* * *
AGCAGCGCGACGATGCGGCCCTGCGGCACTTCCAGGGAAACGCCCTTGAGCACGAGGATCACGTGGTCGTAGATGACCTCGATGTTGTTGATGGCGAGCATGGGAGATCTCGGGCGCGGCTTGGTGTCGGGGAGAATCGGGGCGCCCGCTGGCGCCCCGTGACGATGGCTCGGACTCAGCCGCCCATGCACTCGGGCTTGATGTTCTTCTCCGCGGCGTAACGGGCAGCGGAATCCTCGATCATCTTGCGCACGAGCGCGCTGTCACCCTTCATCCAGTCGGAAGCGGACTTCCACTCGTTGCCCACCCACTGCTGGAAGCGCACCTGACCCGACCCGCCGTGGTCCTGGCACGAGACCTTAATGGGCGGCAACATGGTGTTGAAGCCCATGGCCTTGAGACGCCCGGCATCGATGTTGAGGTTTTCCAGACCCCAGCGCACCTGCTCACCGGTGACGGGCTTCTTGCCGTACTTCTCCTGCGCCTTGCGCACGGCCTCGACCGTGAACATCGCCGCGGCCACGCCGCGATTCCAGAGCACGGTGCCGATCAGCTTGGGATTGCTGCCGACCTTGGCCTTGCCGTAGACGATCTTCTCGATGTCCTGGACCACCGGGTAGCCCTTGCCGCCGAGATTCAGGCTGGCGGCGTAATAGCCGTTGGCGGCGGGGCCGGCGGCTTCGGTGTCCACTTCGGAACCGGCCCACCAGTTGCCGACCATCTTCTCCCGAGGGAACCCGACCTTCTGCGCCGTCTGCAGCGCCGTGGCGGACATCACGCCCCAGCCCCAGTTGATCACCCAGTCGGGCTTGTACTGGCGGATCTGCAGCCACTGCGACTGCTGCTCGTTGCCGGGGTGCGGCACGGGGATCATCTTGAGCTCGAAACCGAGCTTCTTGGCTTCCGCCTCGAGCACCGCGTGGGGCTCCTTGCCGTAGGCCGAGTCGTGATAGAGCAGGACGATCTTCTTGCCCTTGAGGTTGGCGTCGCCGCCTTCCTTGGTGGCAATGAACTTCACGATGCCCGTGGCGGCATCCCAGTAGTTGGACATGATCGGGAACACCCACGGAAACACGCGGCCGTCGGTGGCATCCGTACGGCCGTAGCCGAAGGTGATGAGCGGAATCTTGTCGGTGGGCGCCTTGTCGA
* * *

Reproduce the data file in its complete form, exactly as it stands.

AGCAGCGCGACGATGCGGCCCTGCGGCACTTCCAGGGAAACGCCCTTGAGCACGAGGATCACGTGGTCGTAGATGACCTCGATGTTGTTGATGGCGAGCATGGGAGATCTCGGGCGCGGCTTGGTGTCGGGGAGAATCGGGGCGCCCGCTGGCGCCCCGTGACGATGGCTCGGACTCAGCCGCCCATGCACTCGGGCTTGATGTTCTTCTCCGCGGCGTAACGGGCAGCGGAATCCTCGATCATCTTGCGCACGAGCGCGCTGTCACCCTTCATCCAGTCGGAAGCGGACTTCCACTCGTTGCCCACCCACTGCTGGAAGCGCACCTGACCCGACCCGCCGTGGTCCTGGCACGAGACCTTAATGGGCGGCAACATGGTGTTGAAGCCCATGGCCTTGAGACGCCCGGCATCGATGTTGAGGTTTTCCAGACCCCAGCGCACCTGCTCACCGGTGACGGGCTTCTTGCCGTACTTCTCCTGCGCCTTGCGCACGGCCTCGACCGTGAACATCGCCGCGGCCACGCCGCGATTCCAGAGCACGGTGCCGATCAGCTTGGGATTGCTGCCGACCTTGGCCTTGCCGTAGACGATCTTCTCGATGTCCTGGACCACCGGGTAGCCCTTGCCGCCGAGATTCAGGCTGGCGGCGTAATAGCCGTTGGCGGCGGGGCCGGCGGCTTCGGTGTCCACTTCGGAACCGGCCCACCAGTTGCCGACCATCTTCTCCCGAGGGAACCCGACCTTCTGCGCCGTCTGCAGCGCCGTGGCGGACATCACGCCCCAGCCCCAGTTGATCACCCAGTCGGGCTTGTACTGGCGGATCTGCAGCCACTGCGACTGCTGCTCGTTGCCGGGGTGCGGCACGGGGATCATCTTGAGCTCGAAACCGAGCTTCTTGGCTTCCGCCTCGAGCACCGCGTGGGGCTCCTTGCCGTAGGCCGAGTCGTGATAGAGCAGGACGATCTTCTTGCCCTTGAGGTTGGCGTCGCCGCCTTCCTTGGTGGCAATGAACTTCACGATGCCCGTGGCGGCATCCCAGTAGTTGGACATGATCGGGAACACCCACGGAAACACGCGGCCGTCGGTGGCATCCGTACGGCCGTAGCCGAAGGTGATGAGCGGAATCTTGTCGGTGGGCGCCTTGTCGA